Charitable Giving Predicted to "Remain Steady or Increase"

More than 8 out of 10 donors (84%) say their giving to charitable causes will stay the same or increase this year, according to new research conducted by DickersonBakker.

“Despite widespread donor pessimism about the economy, it does not appear that donors intend to significantly reduce their charitable donations this year,” says the annual study. The national online survey of 2,358 faith-based donors took place in April and May 2022.

The findings should be welcome relief for America’s 1.5 million nonprofit organizations that rely on donations to fund programs ranging from feeding the hungry and sheltering the homeless to digging wells overseas in the name of Jesus.

Nearly 9 out of 10 Americans believe the economy will dive into recession this year, according to the study, while fewer than 2 out of 10 expect their income to rise in 2022. And while 3 out of 4 donors have also seen their stock market investments drop this year, the vast majority say the drop won’t affect their charitable giving.

Small donors are likely to keep up their current giving level. And big donors are likely to give slightly more than they did last year. These factors leave the door open for a major gift appeal at year-end 2022, according to the report. Many nonprofits receive a third or more of their total revenue during the all-important, year-end holiday season.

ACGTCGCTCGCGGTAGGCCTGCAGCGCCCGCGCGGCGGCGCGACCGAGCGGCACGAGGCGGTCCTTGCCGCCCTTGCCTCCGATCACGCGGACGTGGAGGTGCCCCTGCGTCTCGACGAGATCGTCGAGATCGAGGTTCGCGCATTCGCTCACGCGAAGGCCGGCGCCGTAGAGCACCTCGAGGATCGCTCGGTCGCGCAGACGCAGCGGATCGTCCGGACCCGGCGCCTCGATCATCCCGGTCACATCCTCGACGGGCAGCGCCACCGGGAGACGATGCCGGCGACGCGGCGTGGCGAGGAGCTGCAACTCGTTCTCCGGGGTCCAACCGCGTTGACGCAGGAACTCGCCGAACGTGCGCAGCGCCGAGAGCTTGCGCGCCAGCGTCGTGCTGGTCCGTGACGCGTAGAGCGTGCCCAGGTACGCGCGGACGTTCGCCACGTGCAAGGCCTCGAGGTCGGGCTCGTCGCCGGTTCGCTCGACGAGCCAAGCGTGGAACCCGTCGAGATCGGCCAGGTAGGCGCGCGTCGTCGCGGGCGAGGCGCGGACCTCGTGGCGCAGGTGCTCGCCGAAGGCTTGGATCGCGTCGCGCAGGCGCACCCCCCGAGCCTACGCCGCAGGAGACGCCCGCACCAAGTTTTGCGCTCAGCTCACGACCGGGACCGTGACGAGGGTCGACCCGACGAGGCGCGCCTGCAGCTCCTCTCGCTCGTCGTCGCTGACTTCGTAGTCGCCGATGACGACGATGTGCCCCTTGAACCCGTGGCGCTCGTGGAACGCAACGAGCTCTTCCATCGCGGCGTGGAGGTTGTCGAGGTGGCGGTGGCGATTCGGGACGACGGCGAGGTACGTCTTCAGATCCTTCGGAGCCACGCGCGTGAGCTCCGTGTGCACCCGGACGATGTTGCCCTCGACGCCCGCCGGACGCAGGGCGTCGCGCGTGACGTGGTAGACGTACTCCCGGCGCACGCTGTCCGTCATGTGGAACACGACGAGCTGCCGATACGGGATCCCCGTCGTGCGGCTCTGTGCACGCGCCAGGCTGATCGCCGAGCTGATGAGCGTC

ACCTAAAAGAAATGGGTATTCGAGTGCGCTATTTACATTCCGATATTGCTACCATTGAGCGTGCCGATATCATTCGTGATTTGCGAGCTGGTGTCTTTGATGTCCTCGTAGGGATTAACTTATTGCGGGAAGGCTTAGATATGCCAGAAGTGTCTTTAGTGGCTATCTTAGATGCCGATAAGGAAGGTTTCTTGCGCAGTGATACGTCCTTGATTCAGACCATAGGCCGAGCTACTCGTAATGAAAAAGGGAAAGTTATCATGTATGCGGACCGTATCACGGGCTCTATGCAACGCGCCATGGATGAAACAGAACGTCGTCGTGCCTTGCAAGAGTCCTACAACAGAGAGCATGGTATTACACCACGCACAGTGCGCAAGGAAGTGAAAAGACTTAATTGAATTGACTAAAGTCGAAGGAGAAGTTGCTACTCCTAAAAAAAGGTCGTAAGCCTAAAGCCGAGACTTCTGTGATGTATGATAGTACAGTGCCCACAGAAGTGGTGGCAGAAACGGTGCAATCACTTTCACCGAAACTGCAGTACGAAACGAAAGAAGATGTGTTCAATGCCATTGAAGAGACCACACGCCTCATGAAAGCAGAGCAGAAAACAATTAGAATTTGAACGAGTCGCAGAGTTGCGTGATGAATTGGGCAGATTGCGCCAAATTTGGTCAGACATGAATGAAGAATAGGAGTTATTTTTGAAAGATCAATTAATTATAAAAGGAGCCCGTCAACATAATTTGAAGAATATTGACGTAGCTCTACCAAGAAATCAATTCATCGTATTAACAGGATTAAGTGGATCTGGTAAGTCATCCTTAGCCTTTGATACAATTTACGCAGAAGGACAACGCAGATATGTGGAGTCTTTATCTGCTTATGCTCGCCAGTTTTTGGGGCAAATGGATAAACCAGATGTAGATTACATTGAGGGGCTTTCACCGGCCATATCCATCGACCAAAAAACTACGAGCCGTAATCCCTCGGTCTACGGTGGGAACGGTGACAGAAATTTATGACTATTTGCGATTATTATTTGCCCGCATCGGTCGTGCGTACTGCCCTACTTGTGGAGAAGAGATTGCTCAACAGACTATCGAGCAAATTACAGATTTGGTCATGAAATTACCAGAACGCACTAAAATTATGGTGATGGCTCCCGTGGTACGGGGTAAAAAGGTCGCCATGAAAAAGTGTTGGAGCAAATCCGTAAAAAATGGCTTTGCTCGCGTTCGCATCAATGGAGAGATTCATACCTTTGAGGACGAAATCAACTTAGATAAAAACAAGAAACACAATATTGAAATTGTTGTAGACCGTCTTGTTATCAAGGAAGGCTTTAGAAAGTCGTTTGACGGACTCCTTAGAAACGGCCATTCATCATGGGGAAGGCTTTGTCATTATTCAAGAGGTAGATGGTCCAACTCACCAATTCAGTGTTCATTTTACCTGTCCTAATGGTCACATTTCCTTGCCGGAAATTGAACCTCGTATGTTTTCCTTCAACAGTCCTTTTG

Three quarters (78%) of donors identified their local church or place of worship in their top 3 giving priorities. While Americans remain positive about supporting overseas aid in places like Ukraine and other international relief and development efforts, “local” is their main focus right now. Lesser priorities -- though still important to donors -- include military and veterans, education, healthcare, human rights issues, animal welfare, the environment, and the arts.

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This text is provided with the understanding that ECFA is not rendering legal, accounting, or other professional advice or service. Professional advice on specific issues should be sought from an accountant, lawyer, or other professional.